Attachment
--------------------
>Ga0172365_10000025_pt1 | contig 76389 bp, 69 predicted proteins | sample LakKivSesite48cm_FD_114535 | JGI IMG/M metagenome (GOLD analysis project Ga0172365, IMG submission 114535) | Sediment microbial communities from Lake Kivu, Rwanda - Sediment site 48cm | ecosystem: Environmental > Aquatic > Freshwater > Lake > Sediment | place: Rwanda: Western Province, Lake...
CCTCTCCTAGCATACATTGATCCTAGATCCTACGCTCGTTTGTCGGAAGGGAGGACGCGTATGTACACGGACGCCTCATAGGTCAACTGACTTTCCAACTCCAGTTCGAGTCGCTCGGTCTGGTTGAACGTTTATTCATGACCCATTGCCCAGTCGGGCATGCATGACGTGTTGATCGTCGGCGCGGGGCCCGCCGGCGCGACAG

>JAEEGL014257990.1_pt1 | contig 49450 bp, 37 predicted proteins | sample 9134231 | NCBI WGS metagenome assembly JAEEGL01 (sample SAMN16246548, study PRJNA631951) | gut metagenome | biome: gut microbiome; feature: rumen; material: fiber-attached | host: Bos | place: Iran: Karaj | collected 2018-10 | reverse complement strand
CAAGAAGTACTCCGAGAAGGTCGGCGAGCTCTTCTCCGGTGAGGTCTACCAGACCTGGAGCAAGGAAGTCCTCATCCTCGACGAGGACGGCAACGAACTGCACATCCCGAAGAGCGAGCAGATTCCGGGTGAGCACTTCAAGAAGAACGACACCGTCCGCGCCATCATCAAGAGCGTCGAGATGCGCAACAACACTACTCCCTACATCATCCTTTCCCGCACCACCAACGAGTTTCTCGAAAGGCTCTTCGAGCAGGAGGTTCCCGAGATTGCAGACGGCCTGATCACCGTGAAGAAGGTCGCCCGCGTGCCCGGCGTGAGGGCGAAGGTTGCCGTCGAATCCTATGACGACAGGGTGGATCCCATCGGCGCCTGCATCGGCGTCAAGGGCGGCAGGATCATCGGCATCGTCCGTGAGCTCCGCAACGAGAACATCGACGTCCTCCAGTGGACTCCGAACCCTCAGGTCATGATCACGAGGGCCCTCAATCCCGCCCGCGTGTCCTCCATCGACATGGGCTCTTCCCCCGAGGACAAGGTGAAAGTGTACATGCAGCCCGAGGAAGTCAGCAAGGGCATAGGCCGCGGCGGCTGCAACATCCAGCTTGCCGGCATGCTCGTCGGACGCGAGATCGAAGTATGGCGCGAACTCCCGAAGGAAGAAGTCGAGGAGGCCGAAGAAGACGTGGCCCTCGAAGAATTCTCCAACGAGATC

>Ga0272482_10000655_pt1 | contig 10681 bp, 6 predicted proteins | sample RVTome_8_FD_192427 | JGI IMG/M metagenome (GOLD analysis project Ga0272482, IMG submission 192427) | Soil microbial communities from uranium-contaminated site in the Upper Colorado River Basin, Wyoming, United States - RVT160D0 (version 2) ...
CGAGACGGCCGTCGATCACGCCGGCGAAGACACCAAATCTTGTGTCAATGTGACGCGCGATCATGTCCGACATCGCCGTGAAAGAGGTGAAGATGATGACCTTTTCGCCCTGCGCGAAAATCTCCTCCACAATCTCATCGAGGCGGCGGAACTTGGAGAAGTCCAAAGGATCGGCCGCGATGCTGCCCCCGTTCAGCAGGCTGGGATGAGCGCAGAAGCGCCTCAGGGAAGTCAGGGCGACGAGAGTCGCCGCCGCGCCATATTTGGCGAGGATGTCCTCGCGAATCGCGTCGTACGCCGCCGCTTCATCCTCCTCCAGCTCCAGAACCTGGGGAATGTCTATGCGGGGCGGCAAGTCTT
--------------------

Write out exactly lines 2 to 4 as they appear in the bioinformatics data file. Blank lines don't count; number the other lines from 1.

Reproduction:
CCTCTCCTAGCATACATTGATCCTAGATCCTACGCTCGTTTGTCGGAAGGGAGGACGCGTATGTACACGGACGCCTCATAGGTCAACTGACTTTCCAACTCCAGTTCGAGTCGCTCGGTCTGGTTGAACGTTTATTCATGACCCATTGCCCAGTCGGGCATGCATGACGTGTTGATCGTCGGCGCGGGGCCCGCCGGCGCGACAG

>JAEEGL014257990.1_pt1 | contig 49450 bp, 37 predicted proteins | sample 9134231 | NCBI WGS metagenome assembly JAEEGL01 (sample SAMN16246548, study PRJNA631951) | gut metagenome | biome: gut microbiome; feature: rumen; material: fiber-attached | host: Bos | place: Iran: Karaj | collected 2018-10 | reverse complement strand
CAAGAAGTACTCCGAGAAGGTCGGCGAGCTCTTCTCCGGTGAGGTCTACCAGACCTGGAGCAAGGAAGTCCTCATCCTCGACGAGGACGGCAACGAACTGCACATCCCGAAGAGCGAGCAGATTCCGGGTGAGCACTTCAAGAAGAACGACACCGTCCGCGCCATCATCAAGAGCGTCGAGATGCGCAACAACACTACTCCCTACATCATCCTTTCCCGCACCACCAACGAGTTTCTCGAAAGGCTCTTCGAGCAGGAGGTTCCCGAGATTGCAGACGGCCTGATCACCGTGAAGAAGGTCGCCCGCGTGCCCGGCGTGAGGGCGAAGGTTGCCGTCGAATCCTATGACGACAGGGTGGATCCCATCGGCGCCTGCATCGGCGTCAAGGGCGGCAGGATCATCGGCATCGTCCGTGAGCTCCGCAACGAGAACATCGACGTCCTCCAGTGGACTCCGAACCCTCAGGTCATGATCACGAGGGCCCTCAATCCCGCCCGCGTGTCCTCCATCGACATGGGCTCTTCCCCCGAGGACAAGGTGAAAGTGTACATGCAGCCCGAGGAAGTCAGCAAGGGCATAGGCCGCGGCGGCTGCAACATCCAGCTTGCCGGCATGCTCGTCGGACGCGAGATCGAAGTATGGCGCGAACTCCCGAAGGAAGAAGTCGAGGAGGCCGAAGAAGACGTGGCCCTCGAAGAATTCTCCAACGAGATC